MCAS New River Makes Airfield Updates | Aero-News Network
Aero-News Network
RSS icon RSS feed
podcast icon MP3 podcast
Subscribe Aero-News e-mail Newsletter Subscribe

Airborne Unlimited -- Recent Daily Episodes

Episode Date

Airborne Unlimited-Monday

Airborne Unmanned

Airborne Unlimited-Wednesday Airborne Flight Training

Airborne Unlimited-
Friday

Airborne-ANN Airborne Unlimited--01.25.21 Airborne-Unmanned--01.26.20 Airborne Unlimited--01.21.21 Airborne-Flight Training--01.14.20 Airborne Unlimited--01.22.21

Airborne On YouTube

Airborne Unlimited--01.25.21

Airborne-Unmanned--01.26.20

Airborne Unlimited--01.21.21 Airborne-Flight Training--01.14.20

Airborne Unlimited--01.22.21

Mon, Jan 11, 2021

MCAS New River Makes Airfield Updates

Will Enhance Mission Readiness And Increase Safety For Marines

To enhance mission capabilities and ensure the highest safety standards for mission readiness, Marine Corps Air Station New River is in the final stages of completing significant upgrades and renovations to its airfield.

According to Pat Edwards, airfield operations officer and manager on MCAS New River, the base is finishing up an eight-month project that included milling and repaving roughly 4,790 feet of runway and installing 25, 4x4 Light Emitting Diode panels to the hangars as a part of an enhanced Lightning Warning system.

“We have had a lot of technological advances in aircraft, and it is our job to keep pace on the installation level,” said Lt. Col. Roger Holliday, director of installations and environmental on MCAS New River. “It will keep all of the runway and taxiways serviceable so that Marines meet their flight hours and training goals.”

According to Holliday, both aircraft groups and station operations worked seamlessly to keep operations running during the runway refilling and repaving process.

The last renovations to the runway were conducted around 15 years ago, and with the current renovations it is anticipated to last another 10 to 15 years of utilization with no interruptions and little to no maintenance required. This will allow Marines to use the entirety of the air space for training.

“The squadrons played a big role in the success of the project,” Edwards said. “Their patience and willingness to adapt to the situation allowed the contractors to provide work that will add to the value of the airfield for their training.”

According to Holliday, with an energy saving initiative and a budget of roughly $9 million, the base is also updating approximately 1,200 incandescent runway and taxi marker lights with LED replacements, as the life cycle of the LEDs are longer and cost a fraction of what incandescent lights cost, effectively saving energy and money for the Marine Corps.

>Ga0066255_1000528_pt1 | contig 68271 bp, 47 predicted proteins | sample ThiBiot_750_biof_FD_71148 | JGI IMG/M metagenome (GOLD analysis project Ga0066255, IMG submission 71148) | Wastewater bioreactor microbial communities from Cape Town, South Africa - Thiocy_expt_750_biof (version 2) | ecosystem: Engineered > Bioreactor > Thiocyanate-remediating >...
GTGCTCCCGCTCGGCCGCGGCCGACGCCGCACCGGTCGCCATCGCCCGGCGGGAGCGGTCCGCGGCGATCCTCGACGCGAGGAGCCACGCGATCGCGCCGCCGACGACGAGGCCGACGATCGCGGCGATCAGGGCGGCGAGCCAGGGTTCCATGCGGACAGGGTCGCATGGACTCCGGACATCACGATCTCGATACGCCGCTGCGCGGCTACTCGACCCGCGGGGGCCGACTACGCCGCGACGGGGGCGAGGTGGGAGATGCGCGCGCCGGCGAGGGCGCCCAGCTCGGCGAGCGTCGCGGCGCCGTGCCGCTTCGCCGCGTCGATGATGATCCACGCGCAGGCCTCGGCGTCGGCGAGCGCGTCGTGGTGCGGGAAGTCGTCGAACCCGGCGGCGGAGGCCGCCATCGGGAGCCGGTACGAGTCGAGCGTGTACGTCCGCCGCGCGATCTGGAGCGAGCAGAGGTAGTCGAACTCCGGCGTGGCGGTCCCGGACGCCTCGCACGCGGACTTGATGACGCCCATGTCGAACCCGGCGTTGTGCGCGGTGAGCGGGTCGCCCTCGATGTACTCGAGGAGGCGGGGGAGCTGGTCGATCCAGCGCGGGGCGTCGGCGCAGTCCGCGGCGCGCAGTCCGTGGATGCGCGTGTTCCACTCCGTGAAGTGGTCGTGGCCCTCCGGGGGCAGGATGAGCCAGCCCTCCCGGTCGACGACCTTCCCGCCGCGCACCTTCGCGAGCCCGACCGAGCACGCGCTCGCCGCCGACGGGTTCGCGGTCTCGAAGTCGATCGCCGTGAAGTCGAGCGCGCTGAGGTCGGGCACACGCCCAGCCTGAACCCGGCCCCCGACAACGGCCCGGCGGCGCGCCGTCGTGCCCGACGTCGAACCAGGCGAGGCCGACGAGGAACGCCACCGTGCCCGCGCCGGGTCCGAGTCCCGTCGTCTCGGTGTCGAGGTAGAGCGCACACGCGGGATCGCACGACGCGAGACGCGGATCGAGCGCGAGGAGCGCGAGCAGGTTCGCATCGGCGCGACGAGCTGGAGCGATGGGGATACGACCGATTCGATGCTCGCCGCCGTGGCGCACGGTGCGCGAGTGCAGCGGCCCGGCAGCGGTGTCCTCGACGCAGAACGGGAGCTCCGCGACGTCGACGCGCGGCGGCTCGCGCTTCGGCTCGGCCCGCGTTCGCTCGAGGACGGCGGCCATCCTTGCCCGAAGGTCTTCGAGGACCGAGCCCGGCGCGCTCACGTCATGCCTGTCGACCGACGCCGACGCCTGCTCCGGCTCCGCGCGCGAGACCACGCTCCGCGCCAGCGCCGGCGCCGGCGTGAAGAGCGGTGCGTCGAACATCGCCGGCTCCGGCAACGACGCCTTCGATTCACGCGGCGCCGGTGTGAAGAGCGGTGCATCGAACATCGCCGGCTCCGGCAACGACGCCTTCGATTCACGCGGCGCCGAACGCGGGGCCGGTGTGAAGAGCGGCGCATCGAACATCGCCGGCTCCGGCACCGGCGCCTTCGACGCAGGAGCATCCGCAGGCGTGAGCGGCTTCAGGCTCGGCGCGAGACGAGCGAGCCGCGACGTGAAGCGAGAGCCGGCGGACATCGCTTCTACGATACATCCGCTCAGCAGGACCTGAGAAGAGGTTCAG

“When we were in the development of the LED replacement project, we had a shortfall in our ability to quickly warn everyone that there was lightning within five nautical miles of the airfield,” Holliday said. “This is the distance at which everyone is required to evacuate the flight line into the hangars for their safety. We wanted to have an effective way of communicating to Marines and reduce notification time.”

The new Lightning Warning system will provide Marines anywhere on the flight line proper and prompt notification of lightning up to five miles away. When the personnel are notified of lightning within five miles, they will be able to flip a switch that will cause the LED lights to blink and be visible from anywhere on the fight line. The goal of the warning system is to ensure Marines who maintain the aircraft stay safe and can properly shelter in the event of destructive weather.

“We have had a lot of technological advances in aircraft, so we have to keep pace here on the installation level by keeping all of the runway and taxiways serviceable so that Marines meet their flight hours and training goals. Our utilities and information technology has to advance as well to be able to support the new advanced aircraft we are introducing,” said Holliday. "Being able to keep the technology of the air station current allows us to support technologically-advanced aircraft that we have today. It also allows us to look at the horizon to see what is coming tomorrow.”

FMI: www.marines.mil

Advertisement

More News

ANN's Daily Aero-Linx (01.24.21)

Aero Linx: Alaska Department of Transportation and Public Facilities -- Statewide Aviation Aviation touches all aspects of life in rural Alaska, and is a basic mode of transportati>[...]

Aero-News: Quote of the Day (01.24.21)

“We explored a number of alternatives, but after careful consideration, we simply cannot execute a worthwhile event that would not potentially endanger both the community and>[...]

ANN's Daily Aero-Term (01.24.21): Hazardous Weather Information

Hazardous Weather Information Summary of significant meteorological information (SIGMET/WS), convective significant meteorological information (convective SIGMET/WST), urgent pilot>[...]

Airborne 01.25.21: Electric Velis, Whitehouse Moon Rock, Drone Chutes

Also: Bryant S-76B Crash Hearing, AeroEducate Initiative, Liberty University, Sustainable Fuels Pipistrel-USA reports that over the course of 2020, Pipistrel delivered 111 certifie>[...]

Airborne 01.22.21: Aero-Friedrichshafen Postponed, ASR SBX Chute, Airbus Update

Also: Partial Aero-Recovery in 2021?, Bell 412, 15 More KC-46 Tankers, Super Bowl LV v Drones Another major aviation event has had to give way to the damage done by the COVID pande>[...]

blog comments powered by Disqus



Advertisement

Advertisement

Podcasts

Advertisement

© 2007 - 2021 Web Development & Design by Pauli Systems, LC